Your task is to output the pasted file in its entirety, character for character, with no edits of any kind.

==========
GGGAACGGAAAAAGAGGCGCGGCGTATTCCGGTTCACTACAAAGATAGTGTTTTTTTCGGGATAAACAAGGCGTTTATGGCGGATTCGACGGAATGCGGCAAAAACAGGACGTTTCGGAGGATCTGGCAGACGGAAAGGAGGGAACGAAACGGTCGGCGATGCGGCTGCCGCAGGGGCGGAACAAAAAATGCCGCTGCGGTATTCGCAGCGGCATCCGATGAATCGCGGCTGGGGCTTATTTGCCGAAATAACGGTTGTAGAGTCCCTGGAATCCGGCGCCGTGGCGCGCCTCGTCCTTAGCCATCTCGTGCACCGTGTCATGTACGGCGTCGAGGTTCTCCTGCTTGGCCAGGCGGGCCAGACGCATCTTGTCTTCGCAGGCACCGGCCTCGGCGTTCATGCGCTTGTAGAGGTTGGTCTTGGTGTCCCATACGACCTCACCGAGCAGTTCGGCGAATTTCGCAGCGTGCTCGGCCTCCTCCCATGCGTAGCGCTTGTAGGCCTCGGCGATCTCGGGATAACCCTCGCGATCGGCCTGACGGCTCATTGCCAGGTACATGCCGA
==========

GGGAACGGAAAAAGAGGCGCGGCGTATTCCGGTTCACTACAAAGATAGTGTTTTTTTCGGGATAAACAAGGCGTTTATGGCGGATTCGACGGAATGCGGCAAAAACAGGACGTTTCGGAGGATCTGGCAGACGGAAAGGAGGGAACGAAACGGTCGGCGATGCGGCTGCCGCAGGGGCGGAACAAAAAATGCCGCTGCGGTATTCGCAGCGGCATCCGATGAATCGCGGCTGGGGCTTATTTGCCGAAATAACGGTTGTAGAGTCCCTGGAATCCGGCGCCGTGGCGCGCCTCGTCCTTAGCCATCTCGTGCACCGTGTCATGTACGGCGTCGAGGTTCTCCTGCTTGGCCAGGCGGGCCAGACGCATCTTGTCTTCGCAGGCACCGGCCTCGGCGTTCATGCGCTTGTAGAGGTTGGTCTTGGTGTCCCATACGACCTCACCGAGCAGTTCGGCGAATTTCGCAGCGTGCTCGGCCTCCTCCCATGCGTAGCGCTTGTAGGCCTCGGCGATCTCGGGATAACCCTCGCGATCGGCCTGACGGCTCATTGCCAGGTACATGCCGA